CLEAN POWER PLAN: In what one legal scholar calls a “stunning development,” the Supreme Court grants a temporary stay blocking enforcement of the Clean Power Plan while legal challenges play out. (New York Times)

• It remains to be seen what the court’s decision foretells for the Clean Power Plan itself. (Vox)
• The Obama administration vows to press ahead with the plan. (Associated Press)
The decision could threaten the credibility of the Paris climate accord. (InsideClimate News)
• Analysts say the decision won’t have any “practical market implictations” for coal. (Bloomberg)
• Montana’s governor halts work on the state’s implementation plan. (Associated Press)

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• California’s solar industry added 20,000 jobs last year, and now employs more people than the state’s top five utilities combined, according to an industry report. (Los Angeles Times, Solar Foundation)
Nevada still has the highest number of solar jobs per capita, while New Jersey lags relative to its solar output. (Las Vegas Review-Journal, Bergen County Record)

• SolarCity is struggling financially amid resistance from utilities and other setbacks. (International Business Times)
• In briefs filed with Florida’s Supreme Court, critics say a proposed Constitutional amendment backed by utilities is misleading and is often confused with a competing proposal. (Politico Florida)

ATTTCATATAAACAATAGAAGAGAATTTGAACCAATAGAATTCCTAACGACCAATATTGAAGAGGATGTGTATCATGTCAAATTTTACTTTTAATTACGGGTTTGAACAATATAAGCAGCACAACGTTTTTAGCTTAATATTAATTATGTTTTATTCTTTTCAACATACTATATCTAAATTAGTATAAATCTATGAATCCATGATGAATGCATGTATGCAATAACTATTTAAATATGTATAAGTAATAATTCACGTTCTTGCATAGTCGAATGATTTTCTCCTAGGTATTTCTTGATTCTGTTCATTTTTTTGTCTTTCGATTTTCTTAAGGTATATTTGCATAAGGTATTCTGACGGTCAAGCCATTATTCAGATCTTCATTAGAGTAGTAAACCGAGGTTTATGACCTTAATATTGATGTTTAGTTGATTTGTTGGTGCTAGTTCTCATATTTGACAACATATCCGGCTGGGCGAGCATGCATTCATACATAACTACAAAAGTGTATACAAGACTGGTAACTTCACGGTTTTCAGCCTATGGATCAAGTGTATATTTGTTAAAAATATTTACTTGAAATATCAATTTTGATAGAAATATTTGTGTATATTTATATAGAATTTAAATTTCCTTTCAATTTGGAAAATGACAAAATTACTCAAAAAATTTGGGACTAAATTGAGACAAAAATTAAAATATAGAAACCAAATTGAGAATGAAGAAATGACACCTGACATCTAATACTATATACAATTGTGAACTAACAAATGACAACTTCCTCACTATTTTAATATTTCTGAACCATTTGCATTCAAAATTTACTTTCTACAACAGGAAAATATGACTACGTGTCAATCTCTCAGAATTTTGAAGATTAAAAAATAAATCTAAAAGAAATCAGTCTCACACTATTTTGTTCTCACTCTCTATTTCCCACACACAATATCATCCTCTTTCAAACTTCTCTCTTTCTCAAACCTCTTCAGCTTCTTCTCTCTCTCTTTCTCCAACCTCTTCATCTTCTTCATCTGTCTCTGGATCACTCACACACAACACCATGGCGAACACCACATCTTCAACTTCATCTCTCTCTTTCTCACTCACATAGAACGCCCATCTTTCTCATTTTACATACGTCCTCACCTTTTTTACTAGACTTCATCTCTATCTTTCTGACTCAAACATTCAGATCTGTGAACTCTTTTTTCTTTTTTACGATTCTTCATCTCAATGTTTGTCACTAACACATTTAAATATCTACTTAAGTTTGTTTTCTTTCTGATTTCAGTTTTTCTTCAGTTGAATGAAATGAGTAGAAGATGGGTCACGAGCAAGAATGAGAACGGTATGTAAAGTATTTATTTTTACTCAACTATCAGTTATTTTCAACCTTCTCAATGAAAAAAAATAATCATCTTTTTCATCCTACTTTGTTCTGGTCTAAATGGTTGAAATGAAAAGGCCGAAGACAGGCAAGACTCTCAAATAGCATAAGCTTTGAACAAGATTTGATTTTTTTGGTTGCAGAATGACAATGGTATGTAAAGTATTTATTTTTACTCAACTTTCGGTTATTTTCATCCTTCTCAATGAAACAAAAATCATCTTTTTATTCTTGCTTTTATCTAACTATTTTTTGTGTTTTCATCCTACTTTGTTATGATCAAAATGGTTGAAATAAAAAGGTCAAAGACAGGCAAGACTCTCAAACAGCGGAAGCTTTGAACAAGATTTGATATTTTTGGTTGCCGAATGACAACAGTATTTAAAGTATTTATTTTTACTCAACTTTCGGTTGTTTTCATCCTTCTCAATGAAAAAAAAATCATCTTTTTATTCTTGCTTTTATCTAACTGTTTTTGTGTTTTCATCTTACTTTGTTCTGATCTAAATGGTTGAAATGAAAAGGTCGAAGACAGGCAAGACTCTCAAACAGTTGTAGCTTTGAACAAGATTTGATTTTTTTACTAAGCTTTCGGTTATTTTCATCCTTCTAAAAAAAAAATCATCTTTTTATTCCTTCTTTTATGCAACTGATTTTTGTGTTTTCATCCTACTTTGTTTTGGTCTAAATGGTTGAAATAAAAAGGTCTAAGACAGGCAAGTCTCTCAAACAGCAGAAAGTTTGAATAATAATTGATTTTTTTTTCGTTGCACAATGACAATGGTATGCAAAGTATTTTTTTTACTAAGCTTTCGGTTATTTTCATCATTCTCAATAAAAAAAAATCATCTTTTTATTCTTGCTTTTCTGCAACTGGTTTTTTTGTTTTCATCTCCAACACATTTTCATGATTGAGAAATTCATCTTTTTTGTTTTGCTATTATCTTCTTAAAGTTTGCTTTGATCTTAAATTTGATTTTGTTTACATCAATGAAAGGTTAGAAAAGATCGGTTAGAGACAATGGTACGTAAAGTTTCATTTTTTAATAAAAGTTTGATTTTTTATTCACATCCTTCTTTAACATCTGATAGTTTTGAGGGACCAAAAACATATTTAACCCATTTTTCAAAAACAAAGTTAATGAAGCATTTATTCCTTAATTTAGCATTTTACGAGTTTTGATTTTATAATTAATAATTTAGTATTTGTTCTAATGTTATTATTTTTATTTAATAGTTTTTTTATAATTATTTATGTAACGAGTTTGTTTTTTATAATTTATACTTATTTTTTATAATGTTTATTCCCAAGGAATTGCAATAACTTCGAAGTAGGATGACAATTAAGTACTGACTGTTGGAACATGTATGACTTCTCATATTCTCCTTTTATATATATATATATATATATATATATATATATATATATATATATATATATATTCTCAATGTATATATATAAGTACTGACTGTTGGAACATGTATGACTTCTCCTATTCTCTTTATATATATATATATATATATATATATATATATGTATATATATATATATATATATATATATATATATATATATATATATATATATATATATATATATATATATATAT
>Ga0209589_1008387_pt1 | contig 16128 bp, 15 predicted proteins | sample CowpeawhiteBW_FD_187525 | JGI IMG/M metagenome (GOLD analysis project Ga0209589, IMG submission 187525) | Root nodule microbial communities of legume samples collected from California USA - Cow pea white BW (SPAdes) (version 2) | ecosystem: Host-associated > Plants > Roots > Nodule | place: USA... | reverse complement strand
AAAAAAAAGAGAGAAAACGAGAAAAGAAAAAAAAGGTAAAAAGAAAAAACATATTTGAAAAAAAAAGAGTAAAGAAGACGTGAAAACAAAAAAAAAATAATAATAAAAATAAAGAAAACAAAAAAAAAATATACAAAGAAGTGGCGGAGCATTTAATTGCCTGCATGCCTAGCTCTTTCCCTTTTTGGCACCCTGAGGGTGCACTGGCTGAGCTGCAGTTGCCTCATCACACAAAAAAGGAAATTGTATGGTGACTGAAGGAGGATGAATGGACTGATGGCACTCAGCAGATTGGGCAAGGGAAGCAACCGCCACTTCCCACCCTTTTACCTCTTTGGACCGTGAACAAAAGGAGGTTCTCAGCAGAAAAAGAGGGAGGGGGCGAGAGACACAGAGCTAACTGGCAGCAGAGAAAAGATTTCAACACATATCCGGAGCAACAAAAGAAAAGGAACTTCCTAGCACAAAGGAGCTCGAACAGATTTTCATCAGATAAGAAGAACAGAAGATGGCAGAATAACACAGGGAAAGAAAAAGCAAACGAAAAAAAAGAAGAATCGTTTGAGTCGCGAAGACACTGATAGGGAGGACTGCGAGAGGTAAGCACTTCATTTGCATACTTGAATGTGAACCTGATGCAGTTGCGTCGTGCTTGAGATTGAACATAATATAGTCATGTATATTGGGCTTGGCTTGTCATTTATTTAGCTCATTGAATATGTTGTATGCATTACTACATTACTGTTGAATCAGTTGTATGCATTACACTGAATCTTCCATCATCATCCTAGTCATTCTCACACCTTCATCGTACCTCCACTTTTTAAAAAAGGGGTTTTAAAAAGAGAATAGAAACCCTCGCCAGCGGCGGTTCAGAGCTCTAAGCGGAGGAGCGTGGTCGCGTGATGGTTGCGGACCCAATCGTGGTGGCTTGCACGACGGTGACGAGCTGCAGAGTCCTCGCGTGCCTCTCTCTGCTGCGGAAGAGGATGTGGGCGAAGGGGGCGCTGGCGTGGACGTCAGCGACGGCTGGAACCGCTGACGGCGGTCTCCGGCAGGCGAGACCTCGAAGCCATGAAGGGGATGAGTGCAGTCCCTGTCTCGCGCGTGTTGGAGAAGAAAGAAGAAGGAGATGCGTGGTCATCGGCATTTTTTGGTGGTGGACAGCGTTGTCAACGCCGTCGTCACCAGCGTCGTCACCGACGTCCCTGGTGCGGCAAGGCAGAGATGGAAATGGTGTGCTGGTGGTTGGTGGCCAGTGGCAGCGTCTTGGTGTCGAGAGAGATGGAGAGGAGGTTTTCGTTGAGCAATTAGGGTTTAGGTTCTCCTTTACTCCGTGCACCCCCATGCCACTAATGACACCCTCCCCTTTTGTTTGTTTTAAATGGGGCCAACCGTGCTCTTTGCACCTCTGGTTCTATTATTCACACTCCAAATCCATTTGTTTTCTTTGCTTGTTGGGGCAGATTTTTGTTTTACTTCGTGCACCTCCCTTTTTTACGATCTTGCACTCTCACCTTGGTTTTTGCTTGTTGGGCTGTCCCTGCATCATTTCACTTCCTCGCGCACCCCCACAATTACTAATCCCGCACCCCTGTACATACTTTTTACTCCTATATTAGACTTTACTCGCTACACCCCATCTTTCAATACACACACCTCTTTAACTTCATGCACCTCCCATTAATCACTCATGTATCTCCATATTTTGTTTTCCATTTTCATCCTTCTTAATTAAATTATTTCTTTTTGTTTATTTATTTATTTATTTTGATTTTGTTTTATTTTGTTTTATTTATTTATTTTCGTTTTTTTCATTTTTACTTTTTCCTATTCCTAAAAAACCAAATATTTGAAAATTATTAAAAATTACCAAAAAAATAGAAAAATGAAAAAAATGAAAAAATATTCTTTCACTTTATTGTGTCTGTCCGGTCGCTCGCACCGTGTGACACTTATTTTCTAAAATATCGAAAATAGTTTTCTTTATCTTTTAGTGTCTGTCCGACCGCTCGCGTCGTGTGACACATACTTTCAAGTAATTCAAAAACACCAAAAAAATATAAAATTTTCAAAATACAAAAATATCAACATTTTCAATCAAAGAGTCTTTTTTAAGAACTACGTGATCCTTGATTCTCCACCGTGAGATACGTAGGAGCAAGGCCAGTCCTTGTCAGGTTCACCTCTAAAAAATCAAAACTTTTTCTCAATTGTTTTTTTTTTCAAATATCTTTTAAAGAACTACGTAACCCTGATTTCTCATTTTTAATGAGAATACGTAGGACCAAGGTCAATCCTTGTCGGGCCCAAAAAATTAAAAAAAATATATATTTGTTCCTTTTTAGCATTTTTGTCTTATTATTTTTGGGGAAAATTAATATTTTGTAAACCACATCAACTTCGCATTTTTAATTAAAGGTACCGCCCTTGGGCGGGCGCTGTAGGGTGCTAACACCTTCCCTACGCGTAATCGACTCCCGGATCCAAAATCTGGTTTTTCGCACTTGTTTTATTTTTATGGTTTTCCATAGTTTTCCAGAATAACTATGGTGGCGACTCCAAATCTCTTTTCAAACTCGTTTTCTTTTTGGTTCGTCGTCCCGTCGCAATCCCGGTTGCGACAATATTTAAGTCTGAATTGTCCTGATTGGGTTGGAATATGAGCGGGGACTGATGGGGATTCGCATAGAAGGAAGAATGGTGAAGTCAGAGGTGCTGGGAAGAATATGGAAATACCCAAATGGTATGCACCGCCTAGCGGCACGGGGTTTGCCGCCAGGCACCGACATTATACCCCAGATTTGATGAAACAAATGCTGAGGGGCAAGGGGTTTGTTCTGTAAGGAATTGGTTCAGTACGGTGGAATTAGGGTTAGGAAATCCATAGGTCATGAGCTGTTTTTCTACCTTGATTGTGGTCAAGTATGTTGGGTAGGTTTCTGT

TRANSMISSION: Plans proceed for long-distance transmission lines to carry wind energy from the Great Plains to more populated areas. (Bloomberg)

ELECTRIC CARS: Tesla’s new Model 3 could sell for as low as $25,000 after tax credits. (Bloomberg)

• A look back at how President Obama moved forward on climate change after the failure of cap-and-trade. (The Hill)
• Prior to the Clean Power Plan, a group of 39 states had drafted a more aggressive plan to cut emissions by 42 percent. (Utility Dive / Union of Concerned Scientists)

OIL AND GAS: Iowa Sen. Chuck Grassley says President Obama’s $10-per-barrel oil tax “will die a quick death in Congress.” (Radio Iowa)

• North Carolina imposes $6.6 million fine on Duke Energy for coal ash disposal violations. (Charlotte Observer)
• Kentucky Sen. Mitch McConnell is standing in the way of legislation that could rescue health and pension funds for retired miners. (Washington Post)

• Federal regulators approve two new reactors at a Texas plant. (Houston Chronicle)
• A Georgia bill would prevent a utility from passing on costs after 2017 for the Plant Vogtle project to ratepayers. (Atlanta Journal Constitution)

• Arizona officials approve a permit for a power plant that will be fueled by trimmings from forest thinning operations. (Arizona Republic)
• Maine Gov. Paul LePage’s State of the State address contains a push for biomass, along with skepticism about wind and solar. (Energy Policy Update)

• How moneyed interests are holding back U.S. action on climate change. (Al Jazeera)
• Gasoline keeps getting dirtier, while the alternatives keep getting cleaner. (Vox)

Ken is the director of the Energy News Network at Fresh Energy and is a founding editor of both Midwest Energy News and Southeast Energy News. Prior to joining Fresh Energy, he was the managing editor for online news at Minnesota Public Radio. He started his journalism career in 2002 as a copy editor for the Duluth News Tribune before spending five years at the Spokesman-Review in Spokane, Washington, where he worked as a copy editor, online producer, features editor and night city editor. A Nebraska native, Ken has a bachelor's degree from the University of Nebraska-Lincoln and a master's degree from the University of Oregon. He is a member of the Society of Professional Journalists and Investigative Reporters and Editors.

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